While we may have missed the opportunity to get good sunrise shots it was an experience I would do again in a heartbeat. It’s a harsh lesson to be reminded of but Landscape photography is all about luck and being in the right place at the right time.

Here are some more tips to get the most out of your shoots:

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Snowstorm on the R303 near the Ceres Valley (2018). Photo Jay Caboz

Come prepared for warmth.

Shooting in snow can be quite challenging and it’s important to come prepared. First and foremost: bring the correct clothes, gloves, and the correct shoes. Staying warm is essential and you can’t underestimate how cold it can get once you move into the shade or a higher altitude.

It’s also a good idea to bring along a towel. Wind easily shifts snow around and you will need to continuously check your lens for droplets.  If you are changing lenses do so in a bag to limit dust sitting on your sensor.

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Sunrise at the top of Perdekop mountain trail, Mont Rochelle, Franschhoek. Shot at 17mm 1/160 second at f6.3 ISO 200. Photo Jay Caboz

Try to get up early for sunrise or stick around for sunset and look for pops of colour

Snow is incredibly beautiful at sunrise and sunset. I’ve found the snow can be especially beautiful during Blue Hour when it reflects the warm glow of the sky. If you are planning a hike, try arranging to get to a viewpoint at least an hour before and watch as the lights shifts can changes across the snow as it gets closer to sunrise. A flask of steaming hot coffee or hot chocolate courtesy of some freshly melted snow will make it a sunrise to remember.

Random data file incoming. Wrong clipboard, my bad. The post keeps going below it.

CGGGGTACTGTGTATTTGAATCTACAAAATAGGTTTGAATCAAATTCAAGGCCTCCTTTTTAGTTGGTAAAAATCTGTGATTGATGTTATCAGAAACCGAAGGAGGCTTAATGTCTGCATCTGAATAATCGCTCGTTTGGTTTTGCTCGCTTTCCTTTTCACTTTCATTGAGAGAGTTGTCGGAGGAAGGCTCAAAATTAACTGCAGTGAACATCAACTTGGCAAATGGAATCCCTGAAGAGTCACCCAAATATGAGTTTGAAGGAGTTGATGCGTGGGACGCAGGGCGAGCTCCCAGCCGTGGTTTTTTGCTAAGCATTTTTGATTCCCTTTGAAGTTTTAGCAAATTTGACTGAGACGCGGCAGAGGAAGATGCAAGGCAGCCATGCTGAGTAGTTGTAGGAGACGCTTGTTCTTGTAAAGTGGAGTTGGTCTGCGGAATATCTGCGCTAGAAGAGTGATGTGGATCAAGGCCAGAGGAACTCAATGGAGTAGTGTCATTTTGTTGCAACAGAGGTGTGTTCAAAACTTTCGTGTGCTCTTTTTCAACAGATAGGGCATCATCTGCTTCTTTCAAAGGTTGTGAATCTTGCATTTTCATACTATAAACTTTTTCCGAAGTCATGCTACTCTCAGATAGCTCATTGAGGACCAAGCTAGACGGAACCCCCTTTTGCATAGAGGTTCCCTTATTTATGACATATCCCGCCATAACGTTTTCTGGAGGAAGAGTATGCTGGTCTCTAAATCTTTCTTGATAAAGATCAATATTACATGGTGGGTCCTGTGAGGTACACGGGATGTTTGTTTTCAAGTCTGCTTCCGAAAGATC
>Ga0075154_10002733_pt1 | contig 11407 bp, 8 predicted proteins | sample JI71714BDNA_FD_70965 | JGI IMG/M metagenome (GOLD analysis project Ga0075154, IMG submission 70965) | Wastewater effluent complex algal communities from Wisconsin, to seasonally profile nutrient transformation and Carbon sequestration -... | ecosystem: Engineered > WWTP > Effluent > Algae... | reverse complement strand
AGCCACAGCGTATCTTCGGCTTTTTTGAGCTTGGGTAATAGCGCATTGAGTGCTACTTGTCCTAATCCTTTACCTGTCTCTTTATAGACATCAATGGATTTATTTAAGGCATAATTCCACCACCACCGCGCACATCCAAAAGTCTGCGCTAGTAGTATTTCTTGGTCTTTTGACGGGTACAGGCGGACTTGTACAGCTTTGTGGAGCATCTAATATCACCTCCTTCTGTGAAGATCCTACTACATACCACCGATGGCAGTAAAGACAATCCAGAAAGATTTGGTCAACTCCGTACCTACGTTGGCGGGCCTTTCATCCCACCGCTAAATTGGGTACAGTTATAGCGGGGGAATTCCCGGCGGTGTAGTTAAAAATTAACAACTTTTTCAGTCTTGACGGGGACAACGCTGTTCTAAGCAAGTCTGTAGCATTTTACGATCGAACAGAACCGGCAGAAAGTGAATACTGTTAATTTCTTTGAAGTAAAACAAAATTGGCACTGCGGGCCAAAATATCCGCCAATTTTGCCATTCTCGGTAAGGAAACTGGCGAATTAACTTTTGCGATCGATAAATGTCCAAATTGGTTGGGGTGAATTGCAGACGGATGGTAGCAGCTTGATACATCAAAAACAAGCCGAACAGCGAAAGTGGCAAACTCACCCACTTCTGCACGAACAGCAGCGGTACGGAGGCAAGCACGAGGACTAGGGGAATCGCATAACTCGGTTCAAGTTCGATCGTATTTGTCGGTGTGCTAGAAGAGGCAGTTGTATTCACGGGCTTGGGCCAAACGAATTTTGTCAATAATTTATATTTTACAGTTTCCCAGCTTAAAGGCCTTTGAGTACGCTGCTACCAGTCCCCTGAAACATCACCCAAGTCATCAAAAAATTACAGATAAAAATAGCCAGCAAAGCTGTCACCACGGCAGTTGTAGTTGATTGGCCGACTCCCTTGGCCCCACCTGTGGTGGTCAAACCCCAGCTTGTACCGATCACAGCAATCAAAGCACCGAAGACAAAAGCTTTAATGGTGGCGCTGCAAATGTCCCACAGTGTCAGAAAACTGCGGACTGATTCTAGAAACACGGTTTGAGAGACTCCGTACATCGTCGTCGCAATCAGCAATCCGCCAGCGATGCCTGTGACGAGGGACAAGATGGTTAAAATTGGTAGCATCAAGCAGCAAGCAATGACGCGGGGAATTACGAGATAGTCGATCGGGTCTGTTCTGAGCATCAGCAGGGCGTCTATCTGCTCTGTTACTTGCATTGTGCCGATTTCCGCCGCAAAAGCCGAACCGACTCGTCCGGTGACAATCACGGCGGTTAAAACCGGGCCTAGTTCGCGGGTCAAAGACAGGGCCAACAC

If you are unsure of where the sun will be, I use an app called Photopills to tell me exactly where the sun will break the horizon and at what times. It’s a super handy tool for planning your trips.

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Looking for inspiration? Try looking for pops of colour. Hex River Valley shot at 75mm 1/160 second at f3.5 ISO 100. Photo Jay Caboz

Versatile gear is best

A long-range telephoto lens – like a 70-200mm – as well as a wider 17-28mm are great assets to have on a mountain. The first is great for shooting mountain peaks, and the second for bringing out subjects in the foreground.

Main Image: The Matroosberg valley, just above Landy Corner on the 4 x 4 trail. Shot at 20mm with 1/800th second at f9 and ISO 100. Image Caryn Caboz